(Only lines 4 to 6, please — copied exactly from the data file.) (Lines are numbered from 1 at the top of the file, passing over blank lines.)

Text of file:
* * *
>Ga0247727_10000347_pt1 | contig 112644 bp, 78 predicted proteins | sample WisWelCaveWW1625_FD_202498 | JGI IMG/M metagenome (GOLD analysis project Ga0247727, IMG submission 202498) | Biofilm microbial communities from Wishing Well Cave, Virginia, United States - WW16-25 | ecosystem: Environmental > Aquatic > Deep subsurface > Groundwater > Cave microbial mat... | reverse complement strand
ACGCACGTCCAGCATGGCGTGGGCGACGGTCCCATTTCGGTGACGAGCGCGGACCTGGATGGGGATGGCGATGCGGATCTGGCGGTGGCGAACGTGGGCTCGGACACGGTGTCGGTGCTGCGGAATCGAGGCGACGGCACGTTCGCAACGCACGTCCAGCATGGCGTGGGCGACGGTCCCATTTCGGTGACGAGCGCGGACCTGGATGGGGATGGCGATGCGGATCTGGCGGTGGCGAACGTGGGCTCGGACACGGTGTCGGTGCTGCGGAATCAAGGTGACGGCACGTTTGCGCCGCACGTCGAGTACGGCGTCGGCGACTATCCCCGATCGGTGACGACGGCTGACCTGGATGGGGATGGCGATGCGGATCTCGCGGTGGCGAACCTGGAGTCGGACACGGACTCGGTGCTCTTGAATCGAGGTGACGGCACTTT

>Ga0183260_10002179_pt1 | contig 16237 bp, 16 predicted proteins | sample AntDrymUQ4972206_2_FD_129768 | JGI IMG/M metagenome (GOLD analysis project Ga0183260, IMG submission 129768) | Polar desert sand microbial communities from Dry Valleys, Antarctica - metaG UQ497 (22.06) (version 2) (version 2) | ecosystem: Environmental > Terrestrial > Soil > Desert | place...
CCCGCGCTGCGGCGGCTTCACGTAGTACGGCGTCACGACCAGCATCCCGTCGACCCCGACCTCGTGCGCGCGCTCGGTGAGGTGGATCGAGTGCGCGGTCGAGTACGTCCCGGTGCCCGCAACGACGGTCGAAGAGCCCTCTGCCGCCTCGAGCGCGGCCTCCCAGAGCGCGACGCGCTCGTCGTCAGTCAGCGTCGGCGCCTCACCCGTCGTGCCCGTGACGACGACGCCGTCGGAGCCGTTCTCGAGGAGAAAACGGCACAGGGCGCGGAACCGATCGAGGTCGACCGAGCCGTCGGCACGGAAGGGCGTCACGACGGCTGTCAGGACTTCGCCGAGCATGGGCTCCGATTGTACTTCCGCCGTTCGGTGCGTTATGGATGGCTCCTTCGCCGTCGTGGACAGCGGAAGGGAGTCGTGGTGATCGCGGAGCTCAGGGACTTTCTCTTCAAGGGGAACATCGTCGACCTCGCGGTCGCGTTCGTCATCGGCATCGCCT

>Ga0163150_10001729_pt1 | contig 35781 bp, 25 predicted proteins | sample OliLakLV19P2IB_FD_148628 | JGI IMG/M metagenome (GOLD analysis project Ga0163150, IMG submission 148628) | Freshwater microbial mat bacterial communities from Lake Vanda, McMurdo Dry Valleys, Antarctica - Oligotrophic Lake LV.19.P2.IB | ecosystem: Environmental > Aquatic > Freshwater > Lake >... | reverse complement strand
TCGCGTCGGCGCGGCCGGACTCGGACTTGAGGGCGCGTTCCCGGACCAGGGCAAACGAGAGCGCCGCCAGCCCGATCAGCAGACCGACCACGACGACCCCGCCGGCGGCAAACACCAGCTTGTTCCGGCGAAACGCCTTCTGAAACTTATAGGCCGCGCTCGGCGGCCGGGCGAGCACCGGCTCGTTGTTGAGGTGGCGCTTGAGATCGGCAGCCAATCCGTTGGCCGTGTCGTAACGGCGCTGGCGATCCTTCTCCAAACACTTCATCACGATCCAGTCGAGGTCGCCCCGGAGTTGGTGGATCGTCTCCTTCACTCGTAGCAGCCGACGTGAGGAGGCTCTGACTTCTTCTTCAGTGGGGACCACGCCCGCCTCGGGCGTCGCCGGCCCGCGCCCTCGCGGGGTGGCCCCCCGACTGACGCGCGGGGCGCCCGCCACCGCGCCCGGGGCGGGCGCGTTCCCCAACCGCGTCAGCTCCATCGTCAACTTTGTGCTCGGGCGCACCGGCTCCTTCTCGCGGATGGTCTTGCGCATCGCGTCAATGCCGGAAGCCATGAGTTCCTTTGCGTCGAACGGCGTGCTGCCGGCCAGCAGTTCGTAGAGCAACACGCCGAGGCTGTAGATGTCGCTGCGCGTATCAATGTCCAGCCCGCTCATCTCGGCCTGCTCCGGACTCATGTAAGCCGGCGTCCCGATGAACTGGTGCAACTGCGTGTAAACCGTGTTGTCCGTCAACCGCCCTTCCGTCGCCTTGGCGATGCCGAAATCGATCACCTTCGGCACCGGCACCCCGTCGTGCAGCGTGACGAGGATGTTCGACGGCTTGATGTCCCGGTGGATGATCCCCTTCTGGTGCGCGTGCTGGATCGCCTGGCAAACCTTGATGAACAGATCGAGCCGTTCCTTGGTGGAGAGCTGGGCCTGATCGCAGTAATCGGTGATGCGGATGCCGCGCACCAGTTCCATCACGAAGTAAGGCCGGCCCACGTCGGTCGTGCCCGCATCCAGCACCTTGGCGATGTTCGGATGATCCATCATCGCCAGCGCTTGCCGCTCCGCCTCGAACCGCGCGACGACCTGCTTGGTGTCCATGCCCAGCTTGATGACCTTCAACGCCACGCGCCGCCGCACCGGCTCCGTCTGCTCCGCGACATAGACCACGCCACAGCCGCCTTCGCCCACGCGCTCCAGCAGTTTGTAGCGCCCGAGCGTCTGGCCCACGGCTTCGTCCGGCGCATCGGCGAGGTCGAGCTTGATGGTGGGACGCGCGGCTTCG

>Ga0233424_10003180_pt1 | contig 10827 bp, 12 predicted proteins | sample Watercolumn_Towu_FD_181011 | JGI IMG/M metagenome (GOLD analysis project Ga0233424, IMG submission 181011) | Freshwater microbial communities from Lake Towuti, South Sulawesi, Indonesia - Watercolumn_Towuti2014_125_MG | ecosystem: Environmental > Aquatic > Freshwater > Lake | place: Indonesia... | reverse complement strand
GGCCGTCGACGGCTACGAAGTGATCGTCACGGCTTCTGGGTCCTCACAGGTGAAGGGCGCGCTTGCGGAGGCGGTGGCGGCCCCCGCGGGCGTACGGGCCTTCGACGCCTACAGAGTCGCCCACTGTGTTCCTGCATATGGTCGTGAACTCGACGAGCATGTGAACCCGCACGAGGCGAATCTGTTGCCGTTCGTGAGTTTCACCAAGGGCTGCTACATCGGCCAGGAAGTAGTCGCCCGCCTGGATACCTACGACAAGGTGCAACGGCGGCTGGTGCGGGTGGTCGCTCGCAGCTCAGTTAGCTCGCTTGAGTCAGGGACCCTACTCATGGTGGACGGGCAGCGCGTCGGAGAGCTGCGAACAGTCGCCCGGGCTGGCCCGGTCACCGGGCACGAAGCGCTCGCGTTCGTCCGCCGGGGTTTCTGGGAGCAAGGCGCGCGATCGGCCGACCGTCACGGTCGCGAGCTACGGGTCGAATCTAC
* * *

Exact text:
CCCGCGCTGCGGCGGCTTCACGTAGTACGGCGTCACGACCAGCATCCCGTCGACCCCGACCTCGTGCGCGCGCTCGGTGAGGTGGATCGAGTGCGCGGTCGAGTACGTCCCGGTGCCCGCAACGACGGTCGAAGAGCCCTCTGCCGCCTCGAGCGCGGCCTCCCAGAGCGCGACGCGCTCGTCGTCAGTCAGCGTCGGCGCCTCACCCGTCGTGCCCGTGACGACGACGCCGTCGGAGCCGTTCTCGAGGAGAAAACGGCACAGGGCGCGGAACCGATCGAGGTCGACCGAGCCGTCGGCACGGAAGGGCGTCACGACGGCTGTCAGGACTTCGCCGAGCATGGGCTCCGATTGTACTTCCGCCGTTCGGTGCGTTATGGATGGCTCCTTCGCCGTCGTGGACAGCGGAAGGGAGTCGTGGTGATCGCGGAGCTCAGGGACTTTCTCTTCAAGGGGAACATCGTCGACCTCGCGGTCGCGTTCGTCATCGGCATCGCCT

>Ga0163150_10001729_pt1 | contig 35781 bp, 25 predicted proteins | sample OliLakLV19P2IB_FD_148628 | JGI IMG/M metagenome (GOLD analysis project Ga0163150, IMG submission 148628) | Freshwater microbial mat bacterial communities from Lake Vanda, McMurdo Dry Valleys, Antarctica - Oligotrophic Lake LV.19.P2.IB | ecosystem: Environmental > Aquatic > Freshwater > Lake >... | reverse complement strand
TCGCGTCGGCGCGGCCGGACTCGGACTTGAGGGCGCGTTCCCGGACCAGGGCAAACGAGAGCGCCGCCAGCCCGATCAGCAGACCGACCACGACGACCCCGCCGGCGGCAAACACCAGCTTGTTCCGGCGAAACGCCTTCTGAAACTTATAGGCCGCGCTCGGCGGCCGGGCGAGCACCGGCTCGTTGTTGAGGTGGCGCTTGAGATCGGCAGCCAATCCGTTGGCCGTGTCGTAACGGCGCTGGCGATCCTTCTCCAAACACTTCATCACGATCCAGTCGAGGTCGCCCCGGAGTTGGTGGATCGTCTCCTTCACTCGTAGCAGCCGACGTGAGGAGGCTCTGACTTCTTCTTCAGTGGGGACCACGCCCGCCTCGGGCGTCGCCGGCCCGCGCCCTCGCGGGGTGGCCCCCCGACTGACGCGCGGGGCGCCCGCCACCGCGCCCGGGGCGGGCGCGTTCCCCAACCGCGTCAGCTCCATCGTCAACTTTGTGCTCGGGCGCACCGGCTCCTTCTCGCGGATGGTCTTGCGCATCGCGTCAATGCCGGAAGCCATGAGTTCCTTTGCGTCGAACGGCGTGCTGCCGGCCAGCAGTTCGTAGAGCAACACGCCGAGGCTGTAGATGTCGCTGCGCGTATCAATGTCCAGCCCGCTCATCTCGGCCTGCTCCGGACTCATGTAAGCCGGCGTCCCGATGAACTGGTGCAACTGCGTGTAAACCGTGTTGTCCGTCAACCGCCCTTCCGTCGCCTTGGCGATGCCGAAATCGATCACCTTCGGCACCGGCACCCCGTCGTGCAGCGTGACGAGGATGTTCGACGGCTTGATGTCCCGGTGGATGATCCCCTTCTGGTGCGCGTGCTGGATCGCCTGGCAAACCTTGATGAACAGATCGAGCCGTTCCTTGGTGGAGAGCTGGGCCTGATCGCAGTAATCGGTGATGCGGATGCCGCGCACCAGTTCCATCACGAAGTAAGGCCGGCCCACGTCGGTCGTGCCCGCATCCAGCACCTTGGCGATGTTCGGATGATCCATCATCGCCAGCGCTTGCCGCTCCGCCTCGAACCGCGCGACGACCTGCTTGGTGTCCATGCCCAGCTTGATGACCTTCAACGCCACGCGCCGCCGCACCGGCTCCGTCTGCTCCGCGACATAGACCACGCCACAGCCGCCTTCGCCCACGCGCTCCAGCAGTTTGTAGCGCCCGAGCGTCTGGCCCACGGCTTCGTCCGGCGCATCGGCGAGGTCGAGCTTGATGGTGGGACGCGCGGCTTCG